- Originally published on the Bartitsu.org site on Thursday, 28th March 2019
Following the Bartitsu Club’s “Anglo-Japanese Tournament” tour of early-mid 1902, the Club dissolved and the former instructors all went their own ways. The subject of this September 14, 1902 London Times article, Pierre Vigny, established his own school in London, offering a Bartitsuesque curriculum of antagonistics, albeit with a much greater emphasis on fencing than on Japanese unarmed combat.
Noting that the use of heavily-buckled belts as street-fighting weapons was “in the news” during this period and that the stick vs. belt defence alluded to in this article is distinct from the only other known representation of a Vigny-style defence against a belt attack, which is shown here for reference:
Note also that the “Miss Sanderson” referred to as Vigny’s student below was, in fact, Marguerite Vigny, who went on to devise her own method of women’s self-defence employing parasols and umbrellas as weapons.
With the present reign of hooligan terrorism, the noble art of self-defence has need to adopt other and more modern methods. Practices that stood well against smart arm and head work are of little value against the belt and the knife. Yet it is a commonly accepted fact that a walking stick or an umbrella affords the innocent pedestrian all the defence be needs against the most unexpected kind of attacks, the weapon be used scientifically.
Few people are aware of the tremendous possibilities of defence or attack that lie in these commonplace companions. A man with a walking-stick and an average amount of dexterity may ward off a blow with a belt or a knife, and at once land his opponent in a position of comparative helplessness. He may even stand his ground against the attacks of half-a-dozen of the worst type of London hooligans, and may “elbow” his way out of a crowd without much difficulty.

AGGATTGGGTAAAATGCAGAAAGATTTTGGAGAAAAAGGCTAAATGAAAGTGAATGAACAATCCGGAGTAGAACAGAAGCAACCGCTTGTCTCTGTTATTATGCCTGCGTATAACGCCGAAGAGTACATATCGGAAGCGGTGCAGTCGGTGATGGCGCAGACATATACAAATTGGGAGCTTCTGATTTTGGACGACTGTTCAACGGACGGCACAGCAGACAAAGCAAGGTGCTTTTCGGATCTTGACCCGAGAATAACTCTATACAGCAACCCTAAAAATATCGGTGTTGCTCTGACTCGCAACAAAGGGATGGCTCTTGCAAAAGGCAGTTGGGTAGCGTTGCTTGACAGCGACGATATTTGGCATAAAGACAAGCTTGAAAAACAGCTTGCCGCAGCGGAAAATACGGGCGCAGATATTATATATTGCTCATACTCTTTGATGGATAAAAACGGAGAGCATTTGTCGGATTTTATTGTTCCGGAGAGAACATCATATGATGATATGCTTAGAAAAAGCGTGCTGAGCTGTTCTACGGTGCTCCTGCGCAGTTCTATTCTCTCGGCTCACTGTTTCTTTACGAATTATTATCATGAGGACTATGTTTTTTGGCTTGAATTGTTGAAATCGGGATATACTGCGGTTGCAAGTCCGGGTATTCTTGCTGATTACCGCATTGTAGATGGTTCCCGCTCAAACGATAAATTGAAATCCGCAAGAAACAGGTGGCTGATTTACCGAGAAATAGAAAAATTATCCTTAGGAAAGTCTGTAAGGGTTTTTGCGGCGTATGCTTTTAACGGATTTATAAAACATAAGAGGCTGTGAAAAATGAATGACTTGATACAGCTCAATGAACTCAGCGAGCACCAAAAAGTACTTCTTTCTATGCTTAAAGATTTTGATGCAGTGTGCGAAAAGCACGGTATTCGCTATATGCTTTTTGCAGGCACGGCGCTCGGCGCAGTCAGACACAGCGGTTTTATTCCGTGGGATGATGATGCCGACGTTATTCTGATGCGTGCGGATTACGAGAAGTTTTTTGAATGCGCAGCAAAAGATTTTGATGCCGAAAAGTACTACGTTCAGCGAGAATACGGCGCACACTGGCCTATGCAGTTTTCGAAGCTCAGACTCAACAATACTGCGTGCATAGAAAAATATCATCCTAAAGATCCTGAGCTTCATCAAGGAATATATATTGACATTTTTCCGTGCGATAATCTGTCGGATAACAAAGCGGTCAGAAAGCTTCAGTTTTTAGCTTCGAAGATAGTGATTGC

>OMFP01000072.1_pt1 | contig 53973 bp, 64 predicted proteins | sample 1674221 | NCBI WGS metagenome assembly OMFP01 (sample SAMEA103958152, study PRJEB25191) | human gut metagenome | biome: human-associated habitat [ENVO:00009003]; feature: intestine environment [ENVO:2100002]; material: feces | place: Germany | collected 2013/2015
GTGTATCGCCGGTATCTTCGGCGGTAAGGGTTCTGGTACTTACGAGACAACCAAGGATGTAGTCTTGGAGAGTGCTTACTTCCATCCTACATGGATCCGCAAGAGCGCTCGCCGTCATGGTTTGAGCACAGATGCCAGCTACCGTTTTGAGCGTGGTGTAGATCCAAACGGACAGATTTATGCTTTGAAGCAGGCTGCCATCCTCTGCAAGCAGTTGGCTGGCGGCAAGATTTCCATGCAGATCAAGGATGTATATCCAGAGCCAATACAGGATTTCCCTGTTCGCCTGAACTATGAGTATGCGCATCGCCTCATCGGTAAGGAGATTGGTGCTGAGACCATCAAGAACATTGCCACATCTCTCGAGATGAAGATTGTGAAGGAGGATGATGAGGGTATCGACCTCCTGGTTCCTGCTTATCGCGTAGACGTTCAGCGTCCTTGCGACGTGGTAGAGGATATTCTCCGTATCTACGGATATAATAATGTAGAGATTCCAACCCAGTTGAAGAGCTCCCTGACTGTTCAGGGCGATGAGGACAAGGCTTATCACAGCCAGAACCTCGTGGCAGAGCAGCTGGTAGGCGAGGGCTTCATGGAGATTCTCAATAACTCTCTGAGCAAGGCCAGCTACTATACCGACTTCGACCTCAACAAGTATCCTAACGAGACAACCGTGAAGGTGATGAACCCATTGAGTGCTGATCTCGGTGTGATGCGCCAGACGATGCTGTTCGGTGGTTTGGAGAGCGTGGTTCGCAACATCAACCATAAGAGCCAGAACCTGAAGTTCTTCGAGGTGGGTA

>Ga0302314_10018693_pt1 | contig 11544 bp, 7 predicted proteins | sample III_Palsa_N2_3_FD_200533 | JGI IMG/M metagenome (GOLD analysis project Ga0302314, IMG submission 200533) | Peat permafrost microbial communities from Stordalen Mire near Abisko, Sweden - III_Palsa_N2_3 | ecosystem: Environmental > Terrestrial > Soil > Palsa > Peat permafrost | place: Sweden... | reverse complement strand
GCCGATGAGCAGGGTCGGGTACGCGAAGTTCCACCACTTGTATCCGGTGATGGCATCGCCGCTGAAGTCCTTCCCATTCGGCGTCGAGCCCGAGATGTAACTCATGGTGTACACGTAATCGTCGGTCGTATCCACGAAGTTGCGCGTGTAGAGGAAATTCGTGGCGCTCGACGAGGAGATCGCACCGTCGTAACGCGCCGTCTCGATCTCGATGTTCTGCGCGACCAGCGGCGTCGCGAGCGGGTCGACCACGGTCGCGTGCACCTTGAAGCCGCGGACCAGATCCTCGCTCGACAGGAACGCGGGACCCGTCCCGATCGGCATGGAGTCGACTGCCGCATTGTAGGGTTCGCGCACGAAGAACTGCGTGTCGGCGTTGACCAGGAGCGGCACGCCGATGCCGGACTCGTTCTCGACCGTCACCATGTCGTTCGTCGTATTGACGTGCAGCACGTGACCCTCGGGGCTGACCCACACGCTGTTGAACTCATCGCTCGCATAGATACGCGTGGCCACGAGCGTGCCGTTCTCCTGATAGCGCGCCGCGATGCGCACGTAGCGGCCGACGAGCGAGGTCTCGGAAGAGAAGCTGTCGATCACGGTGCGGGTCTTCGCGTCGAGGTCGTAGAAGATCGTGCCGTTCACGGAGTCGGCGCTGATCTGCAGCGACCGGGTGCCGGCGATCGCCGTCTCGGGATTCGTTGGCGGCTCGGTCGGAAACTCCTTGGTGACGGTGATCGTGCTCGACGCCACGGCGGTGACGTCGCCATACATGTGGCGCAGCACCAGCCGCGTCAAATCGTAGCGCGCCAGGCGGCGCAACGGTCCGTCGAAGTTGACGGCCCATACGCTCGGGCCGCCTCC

This up-to-date art has an able champion and exponent in Professor Pierre Vigny, director and manager of a new school of self-defence. When the school was opened the other night at 13, Berners Street, Oxford Street. many well-known sportsmen were present to witness the professor’s exhibition. Among various items of the programme the new art of handling a walking-stick or an umbrella, straight or hooked handle, as a means of defence or attack, attracted special attention by its originality and its ingenious tricks and counters.
In the case of a blow from a belt, a proper attitude of defence with a walking-stick would result in the belt twisting round the stick and being swept from the grasp of its user before he was aware of the harmlessness of his stroke. Then, before be could thoroughly realise that he had lost his grip of the belt, the man with the walking-stick would have turned that weapon of defence dexterously so as to deal has opponent a blow with the other end of it, either on the chest or on the head: or, in the case of a hooked stick, might have pulled him to the ground by the neck, or tripped him by the leg.
If Professor Vigny’s new science spreads and becomes popular, it will fare badly with the hooligan, who will soon find his occupation gone entirely, or too dangerous to follow.
Ladies, of course, may also find the new science of value to them. Miss Sanderson, a pupil of Professor Vigny, delighted the audience the other night by her clever and careful attacks, and proved that the art is simple enough to find able exponents and pupils in the fair sex. It seems probable, too, that the attention of the younger generation may be turned to the new science, in which case school children would find in it not merely training for future occasions of defence that may arise, but a pleasant and health-giving exercise.